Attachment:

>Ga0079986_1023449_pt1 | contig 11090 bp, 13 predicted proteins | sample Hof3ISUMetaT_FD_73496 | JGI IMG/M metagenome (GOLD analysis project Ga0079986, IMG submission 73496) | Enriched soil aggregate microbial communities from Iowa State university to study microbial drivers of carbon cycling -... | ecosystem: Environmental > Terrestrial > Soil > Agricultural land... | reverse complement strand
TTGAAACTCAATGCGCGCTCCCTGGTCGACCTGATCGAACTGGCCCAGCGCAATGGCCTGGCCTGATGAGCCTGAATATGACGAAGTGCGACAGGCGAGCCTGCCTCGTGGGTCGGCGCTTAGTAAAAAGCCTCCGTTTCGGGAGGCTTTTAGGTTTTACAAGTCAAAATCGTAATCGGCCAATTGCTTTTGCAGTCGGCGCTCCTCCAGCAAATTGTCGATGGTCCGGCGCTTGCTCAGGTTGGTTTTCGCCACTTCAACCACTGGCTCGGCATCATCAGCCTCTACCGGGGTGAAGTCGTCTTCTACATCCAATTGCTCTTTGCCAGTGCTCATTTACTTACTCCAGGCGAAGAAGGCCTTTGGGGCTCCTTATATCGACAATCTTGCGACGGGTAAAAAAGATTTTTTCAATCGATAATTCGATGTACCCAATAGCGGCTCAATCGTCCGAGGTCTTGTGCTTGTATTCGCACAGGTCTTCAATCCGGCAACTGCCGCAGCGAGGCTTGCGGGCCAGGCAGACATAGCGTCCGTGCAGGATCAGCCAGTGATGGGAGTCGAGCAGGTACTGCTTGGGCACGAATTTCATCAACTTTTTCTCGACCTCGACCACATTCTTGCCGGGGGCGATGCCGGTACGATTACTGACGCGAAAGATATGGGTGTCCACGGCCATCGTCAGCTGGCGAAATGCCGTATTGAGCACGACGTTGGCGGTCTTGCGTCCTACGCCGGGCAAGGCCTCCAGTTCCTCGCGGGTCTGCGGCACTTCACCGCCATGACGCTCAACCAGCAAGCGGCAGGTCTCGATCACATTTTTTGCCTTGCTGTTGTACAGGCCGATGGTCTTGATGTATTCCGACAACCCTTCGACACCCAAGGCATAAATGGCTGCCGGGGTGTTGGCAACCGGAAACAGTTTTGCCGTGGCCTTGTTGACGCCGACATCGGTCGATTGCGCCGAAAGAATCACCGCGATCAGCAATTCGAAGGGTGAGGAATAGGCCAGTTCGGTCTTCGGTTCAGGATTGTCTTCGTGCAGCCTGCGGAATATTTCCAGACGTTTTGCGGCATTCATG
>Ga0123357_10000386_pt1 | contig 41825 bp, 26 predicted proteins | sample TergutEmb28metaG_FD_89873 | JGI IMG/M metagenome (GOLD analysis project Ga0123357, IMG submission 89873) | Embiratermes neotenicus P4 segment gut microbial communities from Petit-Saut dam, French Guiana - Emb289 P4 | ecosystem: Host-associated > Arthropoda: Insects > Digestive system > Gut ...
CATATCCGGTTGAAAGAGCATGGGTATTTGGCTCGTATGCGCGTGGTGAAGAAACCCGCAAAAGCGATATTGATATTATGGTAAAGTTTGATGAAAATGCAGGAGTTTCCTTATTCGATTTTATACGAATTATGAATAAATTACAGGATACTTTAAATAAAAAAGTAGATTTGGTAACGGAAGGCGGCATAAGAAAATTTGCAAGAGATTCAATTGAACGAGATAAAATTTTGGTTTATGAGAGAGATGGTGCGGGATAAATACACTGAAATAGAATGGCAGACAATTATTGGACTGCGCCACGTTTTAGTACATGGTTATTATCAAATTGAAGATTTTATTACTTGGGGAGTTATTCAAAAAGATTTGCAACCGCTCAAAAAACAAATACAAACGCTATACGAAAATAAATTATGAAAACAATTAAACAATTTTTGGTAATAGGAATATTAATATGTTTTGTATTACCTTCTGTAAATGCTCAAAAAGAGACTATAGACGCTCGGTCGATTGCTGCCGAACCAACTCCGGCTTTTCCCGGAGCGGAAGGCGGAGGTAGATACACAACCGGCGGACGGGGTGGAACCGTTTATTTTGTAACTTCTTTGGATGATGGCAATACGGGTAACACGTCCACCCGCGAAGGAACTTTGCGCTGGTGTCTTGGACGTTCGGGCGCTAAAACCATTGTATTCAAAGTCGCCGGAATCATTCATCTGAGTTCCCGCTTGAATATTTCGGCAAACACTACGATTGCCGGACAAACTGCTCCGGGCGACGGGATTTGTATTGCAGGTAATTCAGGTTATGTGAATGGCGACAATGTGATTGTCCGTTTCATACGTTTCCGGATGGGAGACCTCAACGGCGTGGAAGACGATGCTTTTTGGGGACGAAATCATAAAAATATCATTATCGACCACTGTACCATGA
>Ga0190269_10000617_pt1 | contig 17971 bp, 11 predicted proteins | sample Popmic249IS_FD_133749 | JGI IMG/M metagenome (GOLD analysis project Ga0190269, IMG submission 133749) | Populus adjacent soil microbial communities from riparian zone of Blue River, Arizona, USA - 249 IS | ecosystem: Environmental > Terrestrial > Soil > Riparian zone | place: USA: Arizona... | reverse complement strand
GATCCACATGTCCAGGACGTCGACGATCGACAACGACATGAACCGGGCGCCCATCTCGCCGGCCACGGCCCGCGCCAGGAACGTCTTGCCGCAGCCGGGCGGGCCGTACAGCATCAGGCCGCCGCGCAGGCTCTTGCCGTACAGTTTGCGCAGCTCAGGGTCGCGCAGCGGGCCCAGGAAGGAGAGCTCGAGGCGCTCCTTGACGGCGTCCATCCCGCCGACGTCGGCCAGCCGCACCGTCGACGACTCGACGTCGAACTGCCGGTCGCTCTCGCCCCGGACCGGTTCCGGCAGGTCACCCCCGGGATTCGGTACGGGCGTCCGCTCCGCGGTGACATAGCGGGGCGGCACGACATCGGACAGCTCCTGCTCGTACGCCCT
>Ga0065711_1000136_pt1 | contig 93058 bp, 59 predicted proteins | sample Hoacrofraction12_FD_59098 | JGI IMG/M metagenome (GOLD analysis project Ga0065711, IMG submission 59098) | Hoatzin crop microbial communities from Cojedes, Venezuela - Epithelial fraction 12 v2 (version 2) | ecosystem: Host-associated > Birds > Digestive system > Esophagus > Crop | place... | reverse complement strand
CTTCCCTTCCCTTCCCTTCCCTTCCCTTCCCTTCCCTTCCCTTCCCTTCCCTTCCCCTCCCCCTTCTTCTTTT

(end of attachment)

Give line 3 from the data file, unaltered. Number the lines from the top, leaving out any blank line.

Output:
>Ga0123357_10000386_pt1 | contig 41825 bp, 26 predicted proteins | sample TergutEmb28metaG_FD_89873 | JGI IMG/M metagenome (GOLD analysis project Ga0123357, IMG submission 89873) | Embiratermes neotenicus P4 segment gut microbial communities from Petit-Saut dam, French Guiana - Emb289 P4 | ecosystem: Host-associated > Arthropoda: Insects > Digestive system > Gut ...